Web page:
Adopt your new family member today!


73 Ocean Street, New South Wales 2000, SYDNEY

Contact Person: Callum S Ansell
P: (02) 8252 5319


22 Guild Street, NW8 2UP,

Contact Person: Matilda O Dunn
P: 070 8652 7276


Genslerstraße 9, Berlin Schöneberg 10829, BERLIN

Contact Person: Thorsten S Kohl
P: 030 62 91 92

Adopt your new family member today!

Spring has Sprung

Spring has Sprung! Banner

Spring is here yet again, seems cyclic right? Now that the weather has turned warmer, everyone starts thinking about Spring Festivities, annual spring yard clean up and the never ending list of home improvements to start on. Before you undertake this round of seasonal chores, take a moment to check out these potential springtime hazards for your furry friends. 

  • Easter may move around the calendar each year but the baskets, candy and egg hunts remain rather constant. Chocolate, Xylitol (sugar-free sweetner), Easter Lilies along with plastic grass & eggs can be fatal to your pet. Your pets will be tempted by all of these fun things too, so its best to keep Easter up and out of reach of your inquisitive dog or cat.


  • Fresh Spring air and sweetly scented breeze usually mean open windows. Be sure your screens are intact and secure. Cats especially are likely to jump or fall through unscreened windows and even dogs can be lured out by small quick moving animals or that vicious looking leaf blowing across the lawn.


  • Most dogs love to stick their head out the windows of a vehicle and pull in all those glorious scents on the wind. Never allow your dog to ride in the bed of a truck and be aware sticking their heads out the window can also be dangerous. Flying debris or insects can cause serious eye or ear injuries and abrupt stops or turns can cause major injury or worse. Pets riding in vehicles should always be secured inside, in their crates or wearing a seatbelt harness. For those of you who cave to the sad dog eyes begging to be hanging out the window, take precautions – doggles can help prevent a bee to the eye.


  • Nearly all cleaning products, even natural ones, contain chemicals that may be harmful to pets. Always read and follow the cleaner’s directions for proper use. To keep your pets safe and to prevent paw prints across a freshly cleaned floor, crate or contain your pets in another room during the cleaning frenzy and all surfaces have dried.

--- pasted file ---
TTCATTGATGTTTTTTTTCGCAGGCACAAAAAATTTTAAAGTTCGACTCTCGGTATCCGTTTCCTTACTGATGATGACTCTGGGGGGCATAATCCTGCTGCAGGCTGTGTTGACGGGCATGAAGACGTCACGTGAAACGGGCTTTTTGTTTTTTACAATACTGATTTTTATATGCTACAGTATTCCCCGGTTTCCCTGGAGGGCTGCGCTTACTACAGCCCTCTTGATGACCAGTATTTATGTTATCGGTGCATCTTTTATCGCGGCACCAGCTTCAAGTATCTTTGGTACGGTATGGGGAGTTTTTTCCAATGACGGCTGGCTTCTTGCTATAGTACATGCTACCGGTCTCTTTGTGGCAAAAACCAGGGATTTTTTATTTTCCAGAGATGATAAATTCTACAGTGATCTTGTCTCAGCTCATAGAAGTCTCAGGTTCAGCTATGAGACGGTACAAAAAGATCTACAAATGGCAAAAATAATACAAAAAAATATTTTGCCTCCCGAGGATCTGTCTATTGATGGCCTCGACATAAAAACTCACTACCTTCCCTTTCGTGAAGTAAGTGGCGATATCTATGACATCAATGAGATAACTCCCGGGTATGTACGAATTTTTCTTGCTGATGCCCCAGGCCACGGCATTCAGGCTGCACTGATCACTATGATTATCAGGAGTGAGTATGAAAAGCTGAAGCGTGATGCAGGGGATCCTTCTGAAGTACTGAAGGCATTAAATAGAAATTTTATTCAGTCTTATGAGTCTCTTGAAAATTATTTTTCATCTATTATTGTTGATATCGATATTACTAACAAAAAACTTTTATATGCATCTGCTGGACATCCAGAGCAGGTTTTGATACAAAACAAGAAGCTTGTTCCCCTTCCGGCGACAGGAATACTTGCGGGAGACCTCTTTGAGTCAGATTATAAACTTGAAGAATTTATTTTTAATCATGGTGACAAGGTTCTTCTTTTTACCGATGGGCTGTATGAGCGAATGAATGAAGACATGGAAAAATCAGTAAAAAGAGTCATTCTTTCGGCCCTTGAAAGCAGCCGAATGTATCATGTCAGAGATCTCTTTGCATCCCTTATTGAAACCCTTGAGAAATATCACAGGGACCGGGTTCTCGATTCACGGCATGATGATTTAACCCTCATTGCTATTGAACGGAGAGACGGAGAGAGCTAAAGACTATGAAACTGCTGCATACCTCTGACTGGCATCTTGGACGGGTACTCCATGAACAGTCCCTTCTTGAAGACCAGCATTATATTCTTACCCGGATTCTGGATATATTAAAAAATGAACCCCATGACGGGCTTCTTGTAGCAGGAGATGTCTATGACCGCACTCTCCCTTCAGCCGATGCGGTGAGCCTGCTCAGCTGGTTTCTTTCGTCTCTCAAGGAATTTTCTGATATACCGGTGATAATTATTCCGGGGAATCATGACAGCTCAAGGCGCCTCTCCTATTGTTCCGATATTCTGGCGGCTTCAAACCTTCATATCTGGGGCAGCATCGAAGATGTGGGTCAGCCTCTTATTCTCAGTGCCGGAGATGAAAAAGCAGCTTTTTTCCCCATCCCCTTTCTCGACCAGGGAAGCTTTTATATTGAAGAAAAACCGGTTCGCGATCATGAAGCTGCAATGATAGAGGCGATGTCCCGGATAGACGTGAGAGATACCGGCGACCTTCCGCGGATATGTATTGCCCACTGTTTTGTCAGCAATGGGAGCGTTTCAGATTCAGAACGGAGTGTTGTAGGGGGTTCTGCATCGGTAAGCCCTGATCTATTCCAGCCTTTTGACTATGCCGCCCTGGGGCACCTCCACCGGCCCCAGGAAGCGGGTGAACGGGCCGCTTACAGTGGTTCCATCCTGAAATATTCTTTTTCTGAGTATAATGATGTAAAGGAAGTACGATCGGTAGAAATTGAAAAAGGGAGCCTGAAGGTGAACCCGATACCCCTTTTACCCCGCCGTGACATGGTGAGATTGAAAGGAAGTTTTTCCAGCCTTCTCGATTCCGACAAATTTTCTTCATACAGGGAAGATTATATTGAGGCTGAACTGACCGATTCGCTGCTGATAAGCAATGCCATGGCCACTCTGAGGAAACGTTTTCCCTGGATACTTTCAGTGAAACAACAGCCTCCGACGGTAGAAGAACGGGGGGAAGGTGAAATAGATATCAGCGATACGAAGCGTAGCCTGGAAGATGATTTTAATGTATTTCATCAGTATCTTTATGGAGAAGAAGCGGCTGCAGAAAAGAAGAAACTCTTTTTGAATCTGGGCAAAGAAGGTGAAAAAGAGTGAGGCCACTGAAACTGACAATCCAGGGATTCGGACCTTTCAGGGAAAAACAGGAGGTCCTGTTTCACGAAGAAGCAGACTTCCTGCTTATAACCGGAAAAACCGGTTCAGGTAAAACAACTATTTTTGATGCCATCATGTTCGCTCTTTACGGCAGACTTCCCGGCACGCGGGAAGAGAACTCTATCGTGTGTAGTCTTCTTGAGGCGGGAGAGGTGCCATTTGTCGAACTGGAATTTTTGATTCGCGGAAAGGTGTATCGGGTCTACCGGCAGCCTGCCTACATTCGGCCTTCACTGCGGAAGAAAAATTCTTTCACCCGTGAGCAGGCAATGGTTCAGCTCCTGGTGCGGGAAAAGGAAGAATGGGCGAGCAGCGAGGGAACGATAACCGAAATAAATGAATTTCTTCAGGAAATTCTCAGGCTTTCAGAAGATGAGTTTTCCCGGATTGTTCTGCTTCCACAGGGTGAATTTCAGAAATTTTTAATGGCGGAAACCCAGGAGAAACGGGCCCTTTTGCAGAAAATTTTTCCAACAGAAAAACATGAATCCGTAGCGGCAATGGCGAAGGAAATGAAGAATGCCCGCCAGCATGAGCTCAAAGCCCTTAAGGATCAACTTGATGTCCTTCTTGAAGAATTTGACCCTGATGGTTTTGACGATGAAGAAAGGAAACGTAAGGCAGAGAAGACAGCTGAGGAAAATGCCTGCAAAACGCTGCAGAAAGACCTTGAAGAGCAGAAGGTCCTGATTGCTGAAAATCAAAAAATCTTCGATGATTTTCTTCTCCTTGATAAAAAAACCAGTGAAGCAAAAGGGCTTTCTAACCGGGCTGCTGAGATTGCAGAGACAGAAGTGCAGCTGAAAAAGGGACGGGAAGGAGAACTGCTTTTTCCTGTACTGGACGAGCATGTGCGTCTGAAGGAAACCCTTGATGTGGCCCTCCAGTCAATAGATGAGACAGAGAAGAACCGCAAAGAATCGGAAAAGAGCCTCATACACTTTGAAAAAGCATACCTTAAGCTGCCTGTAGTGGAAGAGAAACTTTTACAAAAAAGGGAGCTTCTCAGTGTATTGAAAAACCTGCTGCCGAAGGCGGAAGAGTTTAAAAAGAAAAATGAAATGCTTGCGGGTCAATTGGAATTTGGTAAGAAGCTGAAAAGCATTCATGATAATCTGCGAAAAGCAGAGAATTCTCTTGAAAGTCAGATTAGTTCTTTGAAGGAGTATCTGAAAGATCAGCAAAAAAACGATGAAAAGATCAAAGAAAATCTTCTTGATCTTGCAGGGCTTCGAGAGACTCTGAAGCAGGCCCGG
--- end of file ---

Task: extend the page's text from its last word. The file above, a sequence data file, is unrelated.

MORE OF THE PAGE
• Now that the winter snow has receded, the ‘to-lists’ are growing quicker than most lawns. Spring repair or remodeling projects usually involve power tools, paints and loud noises. Be cautious of chemical exposure, tool or construction noises, project materials and physical hazards like blades, nails or insulation left laying around the house.


  • While planning this year’s garden and landscape adventures, be mindful of the plants and chemicals you will be using as well. Fertilizers, insecticides and herbicides are all dangerous chemicals for your pets, even the organic ones. Some plants too! Always store products up and away from pets and follow all labels carefully. Check that your new front yard centerpiece plant is safe to have around pets, especially if your own a dog or cat who seems to believe they were a cow in another life.


  • Ah Spring! Fresh air, fresh pollen, fresh snot… Like humans, animals can have allergies too. Allergic reactions in dogs and cats can cause the same types of itching, sneezing, sniffling symptoms we experience. Contact your vet if you suspect your pet has seasonal allergies to for an exam and treatment plan.


  • Besides sprouting flowers and leaves, Spring also brings forth the insects. Bee or other insect bites & stings can cause serious discomfort for your pets or even trigger the potentially life threatening anaphylactic shock. Not to mention the heartworm that mosquitoes carry, the various diseases ticks can transmit and the pesky ailments fleas like to share. Discuss year-round heartworm prevention as well as other bug reduction treatments with your vet.


  • The warmer weather means more trips to the park, more meandering walks and higher possibilities of your pet wandering off which is ever pet owner’s worst nightmare. Identification is key for misplaced pets to be found again. Make sure your dog or cat has a microchip and wears tags with your contact information.

Sources: The American Society for the Prevention of Cruelty to Animals,; American Humane,; Petfinder,